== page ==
'We got caught in the crossfire;' Vitro America CEO talks bankruptcy, sale

By Jenni Chase, Glass Magazine
April 6, 2011
COMMERCIAL, RETAIL, FABRICATION : BUSINESS

On April 6, Vitro SAB subsidiaries Vitro America, Super Sky International, Super Sky Products and VVP Finance Corp. filed for relief under Chapter 11 of the U.S. Bankruptcy Code. Officials also announced they had entered into an agreement to sell substantially all of the assets of Vitro America and Super Sky to an affiliate of Grey Mountain Partners, a private equity firm in Boulder, Colo.

Carrillo

Vitro America President and CEO Arturo Carrillo spoke with Glass Magazine's Jenni Chase about what led to the bankruptcy filing and consequent decision to sell, as well as what the future holds for the employees, customers and suppliers of Vitro America and Super Sky. Excerpts from the interview follow:

Can you briefly describe the situation leading up to the bankruptcy filing and the subsequent decision to sell Vitro America and Super Sky?

Back in 2008, Vitro had derivates related to natural gas. When the price of natural gas collapsed, Vitro began negotiations to settle these claims and claims from bondholders, and here in the U.S., we were hopeful there would be a peaceful resolution. However in November 2010, a few dissident bondholders filed involuntary bankruptcy proceedings against all Vitro U.S. subsidiaries ... so Vitro America, Vitro Packaging, Vitro Chemicals and Super Sky Products became involved in this litigation.

We fought this for many months. We went to court on Feb. 24, when the judge suggested we give mediation another chance. Mediation did not resolve the issue, so we went back to court last week. During the trial and the following days, it became apparent that Vitro America, Super Sky and its subsidiaries most likely would not win, either at that specific trial or in resulting litigation.

We could not in good faith keep asking our suppliers to keep extending us credit in a pre-bankruptcy manner. So, we decided to implement what we had always thought was a contingency plan. We realized that it was better for Vitro America and Super Sky to get out from under this litigation, to give certainty to our suppliers, customers and employees that business would continue.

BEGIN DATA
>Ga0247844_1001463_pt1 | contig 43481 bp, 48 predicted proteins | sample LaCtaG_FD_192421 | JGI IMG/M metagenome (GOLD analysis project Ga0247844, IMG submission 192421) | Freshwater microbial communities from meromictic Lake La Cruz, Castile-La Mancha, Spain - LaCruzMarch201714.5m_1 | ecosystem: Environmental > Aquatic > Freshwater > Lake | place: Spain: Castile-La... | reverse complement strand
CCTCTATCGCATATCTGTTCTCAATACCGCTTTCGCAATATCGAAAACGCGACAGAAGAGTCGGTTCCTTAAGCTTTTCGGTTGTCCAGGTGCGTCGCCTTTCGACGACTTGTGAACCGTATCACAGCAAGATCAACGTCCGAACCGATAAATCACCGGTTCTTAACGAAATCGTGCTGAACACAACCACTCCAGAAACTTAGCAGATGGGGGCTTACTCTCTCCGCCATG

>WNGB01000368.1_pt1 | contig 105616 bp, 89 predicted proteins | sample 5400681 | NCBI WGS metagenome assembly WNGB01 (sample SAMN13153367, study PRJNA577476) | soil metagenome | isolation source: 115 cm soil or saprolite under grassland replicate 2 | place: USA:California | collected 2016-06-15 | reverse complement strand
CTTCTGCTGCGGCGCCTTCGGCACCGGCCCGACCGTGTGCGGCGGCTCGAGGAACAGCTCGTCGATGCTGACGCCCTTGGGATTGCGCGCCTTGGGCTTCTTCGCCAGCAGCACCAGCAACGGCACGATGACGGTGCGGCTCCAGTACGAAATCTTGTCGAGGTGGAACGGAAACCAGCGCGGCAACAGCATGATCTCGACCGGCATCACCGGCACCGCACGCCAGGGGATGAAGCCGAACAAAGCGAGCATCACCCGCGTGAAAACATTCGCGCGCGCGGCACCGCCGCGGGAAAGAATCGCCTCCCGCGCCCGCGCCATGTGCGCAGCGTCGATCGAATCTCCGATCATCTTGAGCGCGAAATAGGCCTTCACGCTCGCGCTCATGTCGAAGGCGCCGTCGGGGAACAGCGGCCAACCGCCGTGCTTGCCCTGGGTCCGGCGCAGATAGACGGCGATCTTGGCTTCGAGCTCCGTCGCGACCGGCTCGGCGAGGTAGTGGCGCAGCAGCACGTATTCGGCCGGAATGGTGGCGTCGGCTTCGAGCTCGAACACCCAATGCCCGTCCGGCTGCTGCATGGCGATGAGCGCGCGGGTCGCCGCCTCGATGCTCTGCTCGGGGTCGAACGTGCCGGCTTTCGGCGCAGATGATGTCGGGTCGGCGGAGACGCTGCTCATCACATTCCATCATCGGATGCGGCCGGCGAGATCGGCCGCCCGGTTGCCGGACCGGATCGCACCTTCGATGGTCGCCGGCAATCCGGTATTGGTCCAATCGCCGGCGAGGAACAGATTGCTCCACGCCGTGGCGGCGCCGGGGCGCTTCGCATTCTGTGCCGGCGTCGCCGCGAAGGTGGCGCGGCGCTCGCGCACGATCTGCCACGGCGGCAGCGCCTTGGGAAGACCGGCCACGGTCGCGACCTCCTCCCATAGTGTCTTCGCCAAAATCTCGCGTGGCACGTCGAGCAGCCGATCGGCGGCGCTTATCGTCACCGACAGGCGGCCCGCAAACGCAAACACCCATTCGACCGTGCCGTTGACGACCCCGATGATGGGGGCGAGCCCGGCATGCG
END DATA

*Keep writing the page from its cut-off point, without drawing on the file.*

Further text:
This is not because of us. It's not because of something we did. It is not because our bank wasn't happy with us or because our suppliers came after us. This has been exclusively related to the Vitro bond situation. Our bank continues to support us through the sale process, and our parent company has supported us strongly through all of this. We own a substantial part of our real estate; we own most of our equipment; and our inventory and account receivables are above our bank lines. This is a different type of process than what others have been through. We clearly could have kept going, had this litigation not caused disruptions.

What immediate impact does the bankruptcy filing have on Vitro America and Super Sky operations, in terms of production and employees? Do you anticipate layoffs pre- or post-sale?

With employees, absolutely nothing. We will continue to be able to pay our full-time and temporary employees, and our subcontractors. From a customer perspective, today our trucks are going out to deliver glass; our trucks are going out to job sites to install glass. We will continue operating a normal course of business, from our customers' and employees' perspective.

We haven't planned any layoffs. We're not using this as a way to restructure the company. This was never a Vitro America issue.

Post-sale, I anticipate things won't look that much different than they do now. We will certainly be asking our customers for their support, and we will try to work with our suppliers through this. Vitro America's success will be based on the support of employees, customers and suppliers. We're very humbled. We never thought we would be here.

Independent of Vitro SAB and its financial situation, how would you describe the health of Vitro America and Super Sky?

We're not immune from the industry, but Super Sky continues to be a successful company. Clearly, it is smaller than it was two years ago in terms of backlog. A lot of the same would apply to Vitro America and Binswanger. Some branches are doing better or worse than others ... we're blessed to have significant operations in Texas, a state that has ridden the storm a little better than most other regions. Our March sales were one of the best they've been in the past 24 months.

What is the most important thing that you want your customers to know?

We are still here. We will continue to operate and make every effort to keep every commitment, as we have always done. This is a very old company and we have been through a lot. We will get through this, and we humbly ask for support through this process.

What else do you want the industry to know beyond what's in the official release?

We never thought we'd be here. This is not about us. We got caught in the crossfire, and it is unfortunate. I apologize for the stress that we have caused people. I think with everyone's support, this company will continue. 

Chase is editor of Glass Magazine. Write her at jchase@glass.org